I seem to get involved into many #openbadges discussions on Twitter lately. A while back I wrote on my blog about this topic. I think it was quite well-balanced, acknowledging the positive points but also having so
me questions. I sent the mail to one of the leads in openbadges as well and got a useful reply, albeit referring to reactions to earlier critical posts here and here. Both sources raise similar points, which is comforting but doesn’t get me closer to a possible answer. The rest could have been for the Google Group. Well, I didn’t go there, as I had just written an extensive post. The final line in the reply (see below the first post) was : “intrinsic/extrinsic is *itself* merely a construct, and the recognition of which badges are valuable is an emergent property of the ecosystem.” Later on I had to mail. Well, I did that, so I think that ended with ‘We agree to disagree’ (well, I agreed ;-)).
The discussion came to the front again when I was included in this tweet:
This point was one of the points raised on Twitter and also in the aforementioned blogpost. I never really got an answer. Retracing the discussion on twitter it seemed to have started with a a link to a post called “Let’s ban the sticker, stamp and star” and then a comment that OpenBadges were much different because they were ‘intrinsic’ and stickers ‘extrinsic’. I don’t agree, both have both sides, if we can even see it that black and white. Badges are issued (http://openbadges.org/issue/). Stickers are issued. Badges are earned, stickers are earned. My point is that I don’t agree with the fact they are presented as a lot different. Of course the scale differs. And it’s online in the cloud, so those are all positive points. But different with regard to motivation, I don’t think so.Badges can be another tool in the vocabulary of teachers and students, but like any tool they can be used in good and bad ways. Potential? Sure. But stickers had potential too! 😉
The point on having 1000s of them and ‘control’ over them came up as well; it actually was the topic of the tweet ‘that started it all’. The answer would be ‘metadata’. Well, I wasn’t talking about how you are going to find the badge(s) you want, I was talking about the way the value of badges is determined.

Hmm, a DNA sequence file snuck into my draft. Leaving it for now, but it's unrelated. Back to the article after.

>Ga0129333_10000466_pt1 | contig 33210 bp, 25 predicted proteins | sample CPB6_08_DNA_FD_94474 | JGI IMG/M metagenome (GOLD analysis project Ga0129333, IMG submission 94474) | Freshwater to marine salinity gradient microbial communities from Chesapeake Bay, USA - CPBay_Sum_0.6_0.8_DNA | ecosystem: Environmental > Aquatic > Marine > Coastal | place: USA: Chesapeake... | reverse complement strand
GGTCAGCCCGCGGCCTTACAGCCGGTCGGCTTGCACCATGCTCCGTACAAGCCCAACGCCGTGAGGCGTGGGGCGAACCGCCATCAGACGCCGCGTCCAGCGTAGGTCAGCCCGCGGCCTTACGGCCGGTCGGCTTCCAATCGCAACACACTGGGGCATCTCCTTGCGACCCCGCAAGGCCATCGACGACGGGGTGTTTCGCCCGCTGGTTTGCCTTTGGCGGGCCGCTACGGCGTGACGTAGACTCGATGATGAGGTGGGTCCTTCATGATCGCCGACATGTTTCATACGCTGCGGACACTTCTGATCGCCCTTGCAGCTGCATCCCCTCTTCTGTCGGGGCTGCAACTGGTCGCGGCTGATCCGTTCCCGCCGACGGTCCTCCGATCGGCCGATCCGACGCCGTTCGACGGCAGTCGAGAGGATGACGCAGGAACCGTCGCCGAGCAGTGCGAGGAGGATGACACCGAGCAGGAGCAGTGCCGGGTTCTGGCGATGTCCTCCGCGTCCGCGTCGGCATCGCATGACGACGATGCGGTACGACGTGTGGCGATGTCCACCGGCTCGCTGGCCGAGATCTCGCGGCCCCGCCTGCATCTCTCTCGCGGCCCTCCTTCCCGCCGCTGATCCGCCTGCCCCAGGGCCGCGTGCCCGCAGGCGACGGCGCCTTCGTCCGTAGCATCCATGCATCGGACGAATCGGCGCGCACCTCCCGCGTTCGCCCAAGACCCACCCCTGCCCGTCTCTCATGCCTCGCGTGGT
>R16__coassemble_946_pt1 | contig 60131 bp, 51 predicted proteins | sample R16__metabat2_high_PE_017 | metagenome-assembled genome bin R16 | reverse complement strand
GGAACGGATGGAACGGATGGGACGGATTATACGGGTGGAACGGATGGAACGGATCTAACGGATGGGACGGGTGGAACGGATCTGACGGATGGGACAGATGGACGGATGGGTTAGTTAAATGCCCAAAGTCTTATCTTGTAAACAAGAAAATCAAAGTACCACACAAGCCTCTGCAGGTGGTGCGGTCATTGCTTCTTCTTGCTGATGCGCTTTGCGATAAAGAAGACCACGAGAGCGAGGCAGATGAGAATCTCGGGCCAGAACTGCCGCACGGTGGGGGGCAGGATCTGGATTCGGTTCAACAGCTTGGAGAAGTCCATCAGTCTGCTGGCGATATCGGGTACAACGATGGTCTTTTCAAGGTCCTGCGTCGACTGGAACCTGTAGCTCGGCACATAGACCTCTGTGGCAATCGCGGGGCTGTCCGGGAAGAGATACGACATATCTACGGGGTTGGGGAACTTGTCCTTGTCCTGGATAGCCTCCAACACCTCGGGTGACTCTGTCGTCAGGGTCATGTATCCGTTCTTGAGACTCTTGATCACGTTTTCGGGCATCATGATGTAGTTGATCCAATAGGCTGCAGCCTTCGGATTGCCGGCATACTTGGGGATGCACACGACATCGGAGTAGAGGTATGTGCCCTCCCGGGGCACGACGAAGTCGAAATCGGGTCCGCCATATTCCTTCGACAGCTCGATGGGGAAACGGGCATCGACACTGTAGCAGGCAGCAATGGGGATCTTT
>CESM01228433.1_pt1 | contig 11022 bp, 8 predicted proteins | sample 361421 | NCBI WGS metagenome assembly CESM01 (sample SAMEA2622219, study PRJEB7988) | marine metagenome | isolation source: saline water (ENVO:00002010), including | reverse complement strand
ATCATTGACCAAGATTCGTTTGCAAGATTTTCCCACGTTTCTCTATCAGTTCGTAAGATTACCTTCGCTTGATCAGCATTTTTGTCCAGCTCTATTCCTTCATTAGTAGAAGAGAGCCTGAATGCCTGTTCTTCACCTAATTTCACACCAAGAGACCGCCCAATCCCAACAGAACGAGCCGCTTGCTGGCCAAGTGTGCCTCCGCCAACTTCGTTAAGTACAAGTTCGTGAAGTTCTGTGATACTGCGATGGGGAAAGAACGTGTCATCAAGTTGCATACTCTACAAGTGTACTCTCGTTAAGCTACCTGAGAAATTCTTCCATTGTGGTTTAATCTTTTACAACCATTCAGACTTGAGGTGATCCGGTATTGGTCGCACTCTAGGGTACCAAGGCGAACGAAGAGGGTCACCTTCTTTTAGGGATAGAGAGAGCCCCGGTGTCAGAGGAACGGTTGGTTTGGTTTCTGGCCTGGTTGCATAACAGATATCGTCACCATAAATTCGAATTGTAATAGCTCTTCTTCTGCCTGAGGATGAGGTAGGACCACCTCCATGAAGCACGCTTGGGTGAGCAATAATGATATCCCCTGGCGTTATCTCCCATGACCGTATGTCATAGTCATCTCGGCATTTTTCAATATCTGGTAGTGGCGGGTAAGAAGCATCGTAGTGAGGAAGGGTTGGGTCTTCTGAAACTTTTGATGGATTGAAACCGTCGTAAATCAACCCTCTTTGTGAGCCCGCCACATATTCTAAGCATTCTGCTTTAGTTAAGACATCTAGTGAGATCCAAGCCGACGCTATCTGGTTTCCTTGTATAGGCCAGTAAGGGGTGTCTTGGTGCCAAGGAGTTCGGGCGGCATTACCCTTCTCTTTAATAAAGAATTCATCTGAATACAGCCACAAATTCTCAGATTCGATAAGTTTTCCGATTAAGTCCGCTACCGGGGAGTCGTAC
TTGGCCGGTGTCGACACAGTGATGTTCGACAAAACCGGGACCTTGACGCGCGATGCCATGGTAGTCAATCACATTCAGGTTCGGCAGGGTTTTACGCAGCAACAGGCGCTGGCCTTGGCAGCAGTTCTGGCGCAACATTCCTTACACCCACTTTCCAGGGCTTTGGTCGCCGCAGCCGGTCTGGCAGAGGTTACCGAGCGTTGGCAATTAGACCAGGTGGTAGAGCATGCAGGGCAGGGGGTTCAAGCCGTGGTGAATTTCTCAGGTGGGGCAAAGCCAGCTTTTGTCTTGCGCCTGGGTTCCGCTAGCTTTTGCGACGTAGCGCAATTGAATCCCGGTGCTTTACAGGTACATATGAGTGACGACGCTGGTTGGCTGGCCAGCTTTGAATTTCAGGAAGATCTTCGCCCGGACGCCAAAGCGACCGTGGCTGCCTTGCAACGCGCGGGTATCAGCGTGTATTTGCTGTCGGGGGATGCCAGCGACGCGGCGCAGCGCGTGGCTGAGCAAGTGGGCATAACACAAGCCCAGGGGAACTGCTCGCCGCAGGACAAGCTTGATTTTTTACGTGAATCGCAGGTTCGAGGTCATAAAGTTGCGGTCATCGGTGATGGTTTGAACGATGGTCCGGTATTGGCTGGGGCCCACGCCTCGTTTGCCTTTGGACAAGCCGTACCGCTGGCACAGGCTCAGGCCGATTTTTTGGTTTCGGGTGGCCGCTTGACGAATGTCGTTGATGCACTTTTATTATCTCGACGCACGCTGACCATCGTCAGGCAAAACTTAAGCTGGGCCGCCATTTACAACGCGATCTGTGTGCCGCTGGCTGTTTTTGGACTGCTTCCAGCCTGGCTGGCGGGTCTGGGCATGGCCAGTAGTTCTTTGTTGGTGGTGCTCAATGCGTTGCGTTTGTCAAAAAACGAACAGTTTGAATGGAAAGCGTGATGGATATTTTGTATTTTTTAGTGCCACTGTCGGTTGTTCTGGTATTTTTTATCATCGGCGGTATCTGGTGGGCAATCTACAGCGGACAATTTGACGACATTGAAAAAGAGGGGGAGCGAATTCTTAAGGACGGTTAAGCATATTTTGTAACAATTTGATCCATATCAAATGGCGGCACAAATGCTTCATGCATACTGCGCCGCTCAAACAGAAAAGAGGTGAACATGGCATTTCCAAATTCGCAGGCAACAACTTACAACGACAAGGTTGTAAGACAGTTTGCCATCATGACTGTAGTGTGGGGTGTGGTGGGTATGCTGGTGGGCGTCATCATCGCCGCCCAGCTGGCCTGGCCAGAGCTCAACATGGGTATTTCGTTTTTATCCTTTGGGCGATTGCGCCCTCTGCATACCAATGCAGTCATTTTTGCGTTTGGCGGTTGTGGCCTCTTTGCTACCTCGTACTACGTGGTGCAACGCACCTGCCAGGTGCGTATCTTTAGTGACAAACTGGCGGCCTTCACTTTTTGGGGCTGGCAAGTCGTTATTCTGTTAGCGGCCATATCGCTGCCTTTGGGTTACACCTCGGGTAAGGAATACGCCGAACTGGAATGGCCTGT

(Note: it was pointed out that metadata is more than just information on location, but also a pointer to criteria and evidence:
Fair enough. But that wasn’t the point, the point was that metadata -in my opinion- will not ‘solve’ the institutional issue. How can we evaluate these criteria and evidence between badges? What if there are 1001 Algebra 101 badges from different institutions? Or someone makes his/her own badge? It’s nice that an individual has an overview of his/her badges, but how can this be useful in the workplace? I worry that it will be just as hard and difficult as before with CV’s, but looking slightly different. Suggesting that OpenBadges will change this is wishful thinking.)
It also has been suggested that that too is “the recognition of which badges are valuable is an emergent property of the ecosystem.”. To me, that sounds like market thinking, but worded differently. Just like ‘the market’ it will depend on the user how much he/she values the badge. Just like the fact that this is pretty hard to do when it comes to cars, houses or insurances, this -in my opinion- will be even harder for educational goals. Does this mean I won’t have anything to do with them? No. I’ve added a Justin Bieber badge to my developer Blog, worked in Moodle with them (in combination with SCORM) and even added them as an experiment to a forthcoming European project (that I will hopefully get, not sure yet). I will keep on thinking about this, hopefully encountering more valid viewpoints than “do your homework” and “shakes head”.